This verse did not make any sense to me until I thought about how gangs have friends on the outside. Maybe this is referring to friendships cultivated with outsiders. Maybe there were some people who saw their persecution and were sympathetic to them. During the Holocaust, there were some Gentiles who helped Jews because they were Jews. They hid them and did what they could to help them survive. I think Christians had friends like these when they were persecuted as well.
6. Never let a rival gang disrespect you.
The Sons of Anarchy were constantly in tension with, or outright war against, other gangs in the area. Someone in another gang disrespects them or kills one of their own, it’s war. Literally. At one point, I had to stop watching because there was too much blood and guts. I don’t mind realism, but it was getting excessive, and innocent people died too often just from doing their job or being in the wrong place at the wrong time.
What does that have to do with the first century church? Early Christianity was not monolithic, as we tend to think. The orthodox, or “correct,” version had not yet been established. There were rival factions, and I think some sects were not above using the authorities to remove some they thought of as heretical. Consider this.
By this you know the Spirit of God: every spirit that confesses that Jesus Christ has come in the flesh is from God, and every spirit that does not confess Jesus is not from God (1Jn 4:2-3a).
I don’t think we should take this literally, because I have seen and met some people who believe all the right doctrines and are not from God. You can talk to just about any KKK member and ask,
Do you believe in God almighty, maker of heaven and earth?
Do you believe in Jesus Christ, God’s only Son and our Lord?
Do you believe Jesus Christ came to earth in the flesh?
Do you believe white people have to keep uppity [N-word] in their place?
That spirit is definitely not of God. Like one of my professors said, “Right beliefs, right confessions, and 50 cents will get you a cup of coffee in the coffee shop in Sheol.” Might be worth it if it’s Starbuck’s. Seriously, though, why would this or any one specific doctrine be some absolute standard of trustworthiness?
Maybe there’s something else going on in John’s community that’s not immediately obvious almost 2,000 years later. We know from the New Testament and other literature of the time there were some Christian sects who did not believe Jesus was a flesh-and-blood human being. They believed he was a pure divine spirit who appeared in human form, sort of like Q in Star Trek: The Next Generation.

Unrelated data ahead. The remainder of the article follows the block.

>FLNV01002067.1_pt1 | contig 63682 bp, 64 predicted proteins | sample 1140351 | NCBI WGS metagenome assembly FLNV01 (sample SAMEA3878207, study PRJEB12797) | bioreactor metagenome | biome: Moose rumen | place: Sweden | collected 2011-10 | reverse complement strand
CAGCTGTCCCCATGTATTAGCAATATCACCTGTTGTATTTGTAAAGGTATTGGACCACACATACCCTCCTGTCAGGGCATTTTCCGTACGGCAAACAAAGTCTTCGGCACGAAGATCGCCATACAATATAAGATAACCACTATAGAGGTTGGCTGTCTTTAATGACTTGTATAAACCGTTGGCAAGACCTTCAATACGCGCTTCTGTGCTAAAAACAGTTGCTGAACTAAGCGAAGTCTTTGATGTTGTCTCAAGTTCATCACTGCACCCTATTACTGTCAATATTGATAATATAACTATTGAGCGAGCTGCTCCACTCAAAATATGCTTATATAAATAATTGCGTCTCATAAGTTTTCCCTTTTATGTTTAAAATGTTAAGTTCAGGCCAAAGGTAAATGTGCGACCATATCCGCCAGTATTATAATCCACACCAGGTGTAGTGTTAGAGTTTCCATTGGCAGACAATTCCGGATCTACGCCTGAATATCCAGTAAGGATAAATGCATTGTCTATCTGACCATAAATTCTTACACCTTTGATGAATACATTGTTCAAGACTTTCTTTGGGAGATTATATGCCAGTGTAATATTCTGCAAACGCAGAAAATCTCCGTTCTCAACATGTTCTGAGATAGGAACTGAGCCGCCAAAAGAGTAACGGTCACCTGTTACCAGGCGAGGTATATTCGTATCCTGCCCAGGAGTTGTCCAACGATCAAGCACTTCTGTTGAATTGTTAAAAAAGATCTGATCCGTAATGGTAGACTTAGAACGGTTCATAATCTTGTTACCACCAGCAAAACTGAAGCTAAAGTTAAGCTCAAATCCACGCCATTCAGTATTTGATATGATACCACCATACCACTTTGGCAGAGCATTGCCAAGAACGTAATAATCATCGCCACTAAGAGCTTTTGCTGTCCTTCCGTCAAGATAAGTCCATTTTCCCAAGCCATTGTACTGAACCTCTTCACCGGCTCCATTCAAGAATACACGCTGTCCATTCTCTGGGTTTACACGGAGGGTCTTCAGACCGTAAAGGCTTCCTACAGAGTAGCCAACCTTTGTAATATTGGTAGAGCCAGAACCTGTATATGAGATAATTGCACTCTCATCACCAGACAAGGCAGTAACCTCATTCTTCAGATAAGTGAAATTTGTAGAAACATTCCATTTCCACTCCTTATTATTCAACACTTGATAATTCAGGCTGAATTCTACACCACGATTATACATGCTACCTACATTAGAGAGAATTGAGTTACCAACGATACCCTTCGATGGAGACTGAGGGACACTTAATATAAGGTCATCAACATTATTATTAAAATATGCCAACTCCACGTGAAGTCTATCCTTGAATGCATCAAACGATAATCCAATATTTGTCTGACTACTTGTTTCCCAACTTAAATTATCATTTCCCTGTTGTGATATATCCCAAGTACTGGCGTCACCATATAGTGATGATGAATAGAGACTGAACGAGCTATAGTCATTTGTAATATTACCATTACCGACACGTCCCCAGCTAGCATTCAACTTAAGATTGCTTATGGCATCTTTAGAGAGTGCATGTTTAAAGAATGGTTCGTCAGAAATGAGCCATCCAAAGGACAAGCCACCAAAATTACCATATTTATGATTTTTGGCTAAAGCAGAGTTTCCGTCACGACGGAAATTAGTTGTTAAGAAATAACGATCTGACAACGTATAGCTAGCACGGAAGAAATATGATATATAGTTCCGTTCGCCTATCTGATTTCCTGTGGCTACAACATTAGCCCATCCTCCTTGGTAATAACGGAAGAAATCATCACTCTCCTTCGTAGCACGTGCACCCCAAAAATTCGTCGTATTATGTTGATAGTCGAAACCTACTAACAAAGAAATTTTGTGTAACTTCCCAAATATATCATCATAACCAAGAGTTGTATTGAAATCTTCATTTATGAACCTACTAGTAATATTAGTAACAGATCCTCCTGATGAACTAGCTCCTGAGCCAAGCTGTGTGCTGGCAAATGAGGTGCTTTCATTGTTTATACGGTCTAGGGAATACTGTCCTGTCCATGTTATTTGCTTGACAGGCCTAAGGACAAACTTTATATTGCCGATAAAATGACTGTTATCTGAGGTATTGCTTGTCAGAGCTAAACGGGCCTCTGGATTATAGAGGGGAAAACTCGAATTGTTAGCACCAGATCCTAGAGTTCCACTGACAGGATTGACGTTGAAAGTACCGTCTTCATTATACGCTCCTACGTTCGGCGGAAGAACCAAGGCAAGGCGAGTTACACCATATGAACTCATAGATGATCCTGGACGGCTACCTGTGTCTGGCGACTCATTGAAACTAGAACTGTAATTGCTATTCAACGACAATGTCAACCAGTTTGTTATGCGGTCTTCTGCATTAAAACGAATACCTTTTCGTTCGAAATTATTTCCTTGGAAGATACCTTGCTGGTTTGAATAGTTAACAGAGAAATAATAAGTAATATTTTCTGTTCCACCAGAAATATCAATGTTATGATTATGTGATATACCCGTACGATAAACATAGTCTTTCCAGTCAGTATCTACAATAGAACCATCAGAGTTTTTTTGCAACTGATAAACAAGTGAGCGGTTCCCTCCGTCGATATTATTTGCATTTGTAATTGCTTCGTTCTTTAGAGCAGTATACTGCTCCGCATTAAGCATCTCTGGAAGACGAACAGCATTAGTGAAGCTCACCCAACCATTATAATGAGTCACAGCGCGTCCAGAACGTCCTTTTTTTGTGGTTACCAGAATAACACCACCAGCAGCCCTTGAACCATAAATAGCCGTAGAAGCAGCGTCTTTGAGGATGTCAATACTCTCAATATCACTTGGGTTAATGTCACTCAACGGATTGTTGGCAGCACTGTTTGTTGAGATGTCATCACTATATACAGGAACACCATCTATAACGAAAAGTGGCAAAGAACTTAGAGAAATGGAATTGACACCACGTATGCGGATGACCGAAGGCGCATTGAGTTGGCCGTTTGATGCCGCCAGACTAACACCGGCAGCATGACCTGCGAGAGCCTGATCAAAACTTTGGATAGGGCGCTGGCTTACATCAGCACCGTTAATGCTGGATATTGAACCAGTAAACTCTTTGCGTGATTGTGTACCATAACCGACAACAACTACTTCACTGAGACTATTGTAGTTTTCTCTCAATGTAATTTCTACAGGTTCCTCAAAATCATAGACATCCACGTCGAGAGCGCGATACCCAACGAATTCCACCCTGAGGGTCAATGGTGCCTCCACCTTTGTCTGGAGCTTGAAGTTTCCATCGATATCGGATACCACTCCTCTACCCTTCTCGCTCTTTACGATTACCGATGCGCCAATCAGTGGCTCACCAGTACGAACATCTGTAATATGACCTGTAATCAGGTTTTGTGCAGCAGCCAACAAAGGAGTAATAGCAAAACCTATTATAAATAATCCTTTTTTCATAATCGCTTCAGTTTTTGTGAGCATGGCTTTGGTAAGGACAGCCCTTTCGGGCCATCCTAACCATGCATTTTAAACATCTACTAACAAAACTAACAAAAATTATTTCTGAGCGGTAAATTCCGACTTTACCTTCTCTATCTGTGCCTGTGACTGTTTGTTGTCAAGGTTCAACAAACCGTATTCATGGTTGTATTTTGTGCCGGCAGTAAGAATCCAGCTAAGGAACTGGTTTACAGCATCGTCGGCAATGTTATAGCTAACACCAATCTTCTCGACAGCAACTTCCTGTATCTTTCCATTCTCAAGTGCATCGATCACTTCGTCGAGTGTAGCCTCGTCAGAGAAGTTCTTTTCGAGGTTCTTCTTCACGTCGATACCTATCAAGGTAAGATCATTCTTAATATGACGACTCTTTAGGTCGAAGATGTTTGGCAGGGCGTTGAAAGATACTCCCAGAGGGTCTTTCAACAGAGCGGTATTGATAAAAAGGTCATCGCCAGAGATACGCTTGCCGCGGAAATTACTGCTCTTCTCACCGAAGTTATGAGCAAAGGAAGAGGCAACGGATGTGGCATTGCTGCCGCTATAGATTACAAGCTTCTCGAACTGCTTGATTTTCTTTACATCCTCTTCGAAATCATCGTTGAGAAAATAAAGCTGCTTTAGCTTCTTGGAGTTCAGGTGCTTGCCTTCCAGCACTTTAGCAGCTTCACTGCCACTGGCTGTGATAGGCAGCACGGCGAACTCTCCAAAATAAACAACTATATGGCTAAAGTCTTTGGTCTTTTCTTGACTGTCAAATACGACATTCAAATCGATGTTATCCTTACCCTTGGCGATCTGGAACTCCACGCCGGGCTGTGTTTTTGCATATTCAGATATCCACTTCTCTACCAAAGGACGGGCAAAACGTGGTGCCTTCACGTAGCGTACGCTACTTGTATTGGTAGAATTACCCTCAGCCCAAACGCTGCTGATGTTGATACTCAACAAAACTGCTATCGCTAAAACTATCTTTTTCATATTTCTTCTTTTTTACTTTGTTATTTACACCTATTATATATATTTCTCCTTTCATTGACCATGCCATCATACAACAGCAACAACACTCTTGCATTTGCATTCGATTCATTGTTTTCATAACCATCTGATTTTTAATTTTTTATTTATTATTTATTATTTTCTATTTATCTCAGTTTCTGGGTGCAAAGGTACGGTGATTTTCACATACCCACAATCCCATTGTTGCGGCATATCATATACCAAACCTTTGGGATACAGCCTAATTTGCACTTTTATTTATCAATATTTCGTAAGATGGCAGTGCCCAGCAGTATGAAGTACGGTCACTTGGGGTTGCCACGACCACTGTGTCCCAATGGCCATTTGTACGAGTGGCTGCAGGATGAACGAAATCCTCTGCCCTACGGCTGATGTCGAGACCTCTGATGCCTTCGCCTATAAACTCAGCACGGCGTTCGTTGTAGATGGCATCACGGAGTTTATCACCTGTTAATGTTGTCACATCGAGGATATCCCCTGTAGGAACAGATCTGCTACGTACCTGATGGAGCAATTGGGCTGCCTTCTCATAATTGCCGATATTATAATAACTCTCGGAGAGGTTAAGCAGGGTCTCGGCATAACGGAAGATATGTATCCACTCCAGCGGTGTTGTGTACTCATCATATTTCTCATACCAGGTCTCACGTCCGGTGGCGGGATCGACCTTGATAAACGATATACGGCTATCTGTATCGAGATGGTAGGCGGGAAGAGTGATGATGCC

To John, the community’s O.G., it was very important that Jesus was a real flesh-and-blood human being. I’d like to propose that John was talking about not just a theological dispute but also a way to identify a separate sect, i.e., a rival gang. Saying Jesus Christ did not come in the flesh would be like a red bandana to a Crip or a blue bandana to a Blood.
John’s message to his community is, “They may call themselves Christians and preach about Jesus, but if they don’t believe like we do, they don’t belong to us.” In an environment where Christians are part of something illegal, they need to know who they can trust. That gang over there, they may look and talk like us, but they are not us. You can’t trust them.
7. Recruit new members, but be careful
People die in gangs: From old age (if you’re lucky), but more likely from being killed by police or rival gangs. This outflow makes it necessary to recruit new members. But how do you recruit for something like that? You can’t run an ad saying, “Anyone want to join an outlaw motorcycle gang? Meet us on the corner of 5th and Oak Street.”
They can only take people they know will not betray them. They need people who will follow their rules. Most people only get in if a member recommends them, though occasionally someone might be able to approach them, especially if they have a useful skill.
But getting in doesn’t mean you are a member. First, you are granted “hangaround” status, which means what it implies. If a member is willing to sponsor you (absolutely necessary), you have the right to “hang around” the gang and show you know your place. After a while, you may be upgraded to Prospect. This is the time when you must prove your loyalty by doing anything a gang member says, from guarding bikes while the gang members party and cleaning up afterwards to criminal activity, even murder. Only when the gang is satisfied you’ve proven your loyalty will they accept you as a full member, and the vote has to be unanimous.
The early church would not have people run drugs or murder anyone, but there were times they had to be careful about who they let in. They needed to know any new members would be loyal to them, no matter what. I don’t have texts to prove this, but I believe early Christian communities had an initiation period where people would have “hangaround” or “prospect” status before being accepted as members. They would be instructed in their most basic beliefs – as much as they could tell, and probably emphasizing that they accepted the authority of Rome in earthly matters, while Christ is Lord over spiritual matters (Just in case they were spies for the Roman government). They would be encouraged to “count the cost,” because Rome did not always accept their distinction between earthly and spiritual Lordship.
If they still wanted to join, and the members accepted them, then they would be baptized to recognize their full membership. Only those who were baptized could join in the Lord’s Supper. Only the those who partook of the Body and Blood of the Lord together would be trusted with their secrets.
Jesus himself modeled this. He would speak to the crowds in parables but only explain the meanings to the twelve disciples. This made it difficult for his enemies to pin any charges on him, while communicating his true message only to his inner circle of twelve friends. Those twelve went on to become the “Original Gangsters” of the first underground Christian communities.
Mark 3:13-19a; Mat 10:1-4; Luke 6:12-16
One thought on “J. C. and the 12 O.G.’s”
Good insight, David.